Stack Overflow is a community of 4.7 million programmers, just like you, helping each other.

Join them; it only takes a minute:

Sign up
Join the Stack Overflow community to:
  1. Ask programming questions
  2. Answer and help your peers
  3. Get recognized for your expertise

The problem is generally posed as given a string, print all permutations of it. For eg, the permutations of string ABC are ABC, ACB, BAC, BCA, CAB, CBA.

The standard solution is a recursive one, given below.

void permute(char *a, int i, int n) 
{
   int j; 
   if (i == n)
     printf("%s\n", a);
   else
   {
        for (j = i; j <= n; j++)
       {
          swap((a+i), (a+j));
          permute(a, i+1, n);
          swap((a+i), (a+j)); //backtrack
       }
   }
}

This, runs into O(n*n!). Is this the best we can do or is there someway to make this faster?

share|improve this question
    
I think only with multithreading – Dabo Jan 8 '14 at 9:13
    
Even with multithreading, it's an insignificant factor of speedup compared to O(n!) - it's equivalent to O(n!/k) for k threads, which is still O(n!) – Drew McGowen Jan 8 '14 at 9:19
1  
Is it really necessary to actually manipulate the string? Can't you just print it's permutation right away, by printing each char in the correct order, this way you save a lot of swaps.. – Vladp Jan 8 '14 at 9:26
1  
@Vladp To my knowledge, this is one of the most efficient (recursive) ways of generating permutations. Swapping really isn't that expensive. If you have a concrete algorithm that just prints the permutations 'right away', feel free to post it. – Dukeling Jan 8 '14 at 9:38
    
@Dukeling look at "son of the northern darkness" solution, and my comment to it. – Vladp Jan 8 '14 at 9:40
up vote 1 down vote accepted

You can use std::next_permutation. Please, notice it works correctly only on sorted array.
Good points about this solution: 1) It is standard 2) It is non-recursive

Here is an example (http://www.cplusplus.com/reference/algorithm/next_permutation/):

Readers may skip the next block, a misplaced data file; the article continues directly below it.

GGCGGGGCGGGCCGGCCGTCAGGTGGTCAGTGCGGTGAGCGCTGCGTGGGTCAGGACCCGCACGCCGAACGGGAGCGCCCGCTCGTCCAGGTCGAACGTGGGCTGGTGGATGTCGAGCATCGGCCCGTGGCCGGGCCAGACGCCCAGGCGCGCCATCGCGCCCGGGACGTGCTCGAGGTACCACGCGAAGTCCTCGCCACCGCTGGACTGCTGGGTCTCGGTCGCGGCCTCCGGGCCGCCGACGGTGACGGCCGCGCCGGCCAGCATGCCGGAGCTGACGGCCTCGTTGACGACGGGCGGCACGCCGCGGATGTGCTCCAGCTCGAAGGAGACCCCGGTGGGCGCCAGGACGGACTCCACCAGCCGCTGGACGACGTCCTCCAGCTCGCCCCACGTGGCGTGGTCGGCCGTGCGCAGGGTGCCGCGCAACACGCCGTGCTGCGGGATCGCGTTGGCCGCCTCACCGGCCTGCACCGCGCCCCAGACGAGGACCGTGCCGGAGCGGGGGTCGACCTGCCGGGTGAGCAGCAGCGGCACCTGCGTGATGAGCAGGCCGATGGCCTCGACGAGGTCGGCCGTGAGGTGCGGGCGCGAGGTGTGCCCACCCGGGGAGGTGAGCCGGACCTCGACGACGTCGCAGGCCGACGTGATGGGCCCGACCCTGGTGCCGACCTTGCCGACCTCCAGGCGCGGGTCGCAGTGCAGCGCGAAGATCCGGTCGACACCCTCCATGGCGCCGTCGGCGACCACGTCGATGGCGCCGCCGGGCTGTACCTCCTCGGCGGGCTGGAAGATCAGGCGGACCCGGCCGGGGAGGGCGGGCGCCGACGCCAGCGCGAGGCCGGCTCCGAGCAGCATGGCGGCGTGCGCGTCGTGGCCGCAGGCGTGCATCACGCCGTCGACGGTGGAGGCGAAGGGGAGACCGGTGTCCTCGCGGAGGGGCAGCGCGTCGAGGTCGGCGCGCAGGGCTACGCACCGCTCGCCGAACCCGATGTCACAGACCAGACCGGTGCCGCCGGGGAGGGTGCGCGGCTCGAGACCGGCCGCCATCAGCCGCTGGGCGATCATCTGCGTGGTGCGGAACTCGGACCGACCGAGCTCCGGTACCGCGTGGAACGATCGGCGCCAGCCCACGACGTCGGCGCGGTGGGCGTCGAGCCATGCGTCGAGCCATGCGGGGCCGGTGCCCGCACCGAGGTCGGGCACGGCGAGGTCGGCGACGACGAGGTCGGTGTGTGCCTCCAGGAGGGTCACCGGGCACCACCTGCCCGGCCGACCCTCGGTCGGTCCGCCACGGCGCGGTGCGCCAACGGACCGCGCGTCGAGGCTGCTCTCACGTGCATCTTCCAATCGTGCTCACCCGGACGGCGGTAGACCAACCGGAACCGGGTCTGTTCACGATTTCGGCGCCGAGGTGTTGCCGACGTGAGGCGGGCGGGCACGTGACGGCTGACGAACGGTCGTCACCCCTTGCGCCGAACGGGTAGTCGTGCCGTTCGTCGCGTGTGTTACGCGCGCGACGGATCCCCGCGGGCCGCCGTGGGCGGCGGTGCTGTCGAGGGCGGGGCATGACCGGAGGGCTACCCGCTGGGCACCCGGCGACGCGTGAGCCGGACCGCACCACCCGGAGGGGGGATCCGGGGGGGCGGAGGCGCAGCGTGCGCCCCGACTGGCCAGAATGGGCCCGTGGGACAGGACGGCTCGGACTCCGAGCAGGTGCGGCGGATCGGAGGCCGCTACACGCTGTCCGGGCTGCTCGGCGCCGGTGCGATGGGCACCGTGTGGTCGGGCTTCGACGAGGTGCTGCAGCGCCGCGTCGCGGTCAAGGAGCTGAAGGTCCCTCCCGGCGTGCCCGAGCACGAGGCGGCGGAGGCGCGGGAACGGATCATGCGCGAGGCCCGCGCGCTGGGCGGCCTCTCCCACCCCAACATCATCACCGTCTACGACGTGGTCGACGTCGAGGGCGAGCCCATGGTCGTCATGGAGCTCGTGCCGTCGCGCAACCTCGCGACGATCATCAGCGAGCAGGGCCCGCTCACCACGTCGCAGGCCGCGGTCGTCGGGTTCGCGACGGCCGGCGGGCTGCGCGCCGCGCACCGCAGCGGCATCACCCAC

// next_permutation example
#include <iostream>     // std::cout
#include <algorithm>    // std::next_permutation, std::sort

int main () {
  int myints[] = {1, 2, 3};

  std::sort (myints, myints + 3);

  std::cout << "The 3! possible permutations with 3 elements:\n";
  do {
    std::cout << myints[0] << ' ' << myints[1] << ' ' << myints[2] << '\n';
  } while (std::next_permutation (myints, myints + 3));

  std::cout << "After loop: " << myints[0] << ' ' << myints[1] << ' ' << myints[2] << '\n';

  return 0;
}
share|improve this answer
1  
Good solution, now if you need string permutation just print string.at(myints[i]). It's really unnecessary to change the string it self. – Vladp Jan 8 '14 at 9:30

The very result you are looking for contains n*n elements, so this is the best you can get!

share|improve this answer

Suppose you have n elements and you are looking for kth permutation 0 <= k <= n-1.

  • Create a list elements with all elements and an empty list result
  • while elements not empty:
    • Set p = k % elements.size and k = k / elements.size
    • Remove elements[p] and append it to result

We visit each element from elements only once so it's O(n).

share|improve this answer

std::next_permutation does the job:

#include <algorithm>
#include <iostream>

int main () {
    char s[] = "BAC";

    // let's begin with the lowest lexicographically string.
    std::sort(std::begin(s), std::end(s) - 1); // '- 1' : ignore '\0'
    do {
        std::cout << s << std::endl;
    } while (std::next_permutation(std::begin(s), std::end(s) - 1));
  return 0;
}
share|improve this answer

Your Answer

 
discard

By posting your answer, you agree to the privacy policy and terms of service.

Not the answer you're looking for? Browse other questions tagged or ask your own question.